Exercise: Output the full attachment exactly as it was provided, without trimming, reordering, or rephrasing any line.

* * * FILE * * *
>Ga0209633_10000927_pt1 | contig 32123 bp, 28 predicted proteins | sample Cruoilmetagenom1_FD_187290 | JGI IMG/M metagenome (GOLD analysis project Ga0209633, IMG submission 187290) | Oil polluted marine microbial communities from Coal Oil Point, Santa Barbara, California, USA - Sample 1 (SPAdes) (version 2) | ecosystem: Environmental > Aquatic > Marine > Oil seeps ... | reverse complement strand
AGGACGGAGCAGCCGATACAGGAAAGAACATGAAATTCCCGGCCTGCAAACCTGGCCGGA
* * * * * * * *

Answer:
>Ga0209633_10000927_pt1 | contig 32123 bp, 28 predicted proteins | sample Cruoilmetagenom1_FD_187290 | JGI IMG/M metagenome (GOLD analysis project Ga0209633, IMG submission 187290) | Oil polluted marine microbial communities from Coal Oil Point, Santa Barbara, California, USA - Sample 1 (SPAdes) (version 2) | ecosystem: Environmental > Aquatic > Marine > Oil seeps ... | reverse complement strand
AGGACGGAGCAGCCGATACAGGAAAGAACATGAAATTCCCGGCCTGCAAACCTGGCCGGA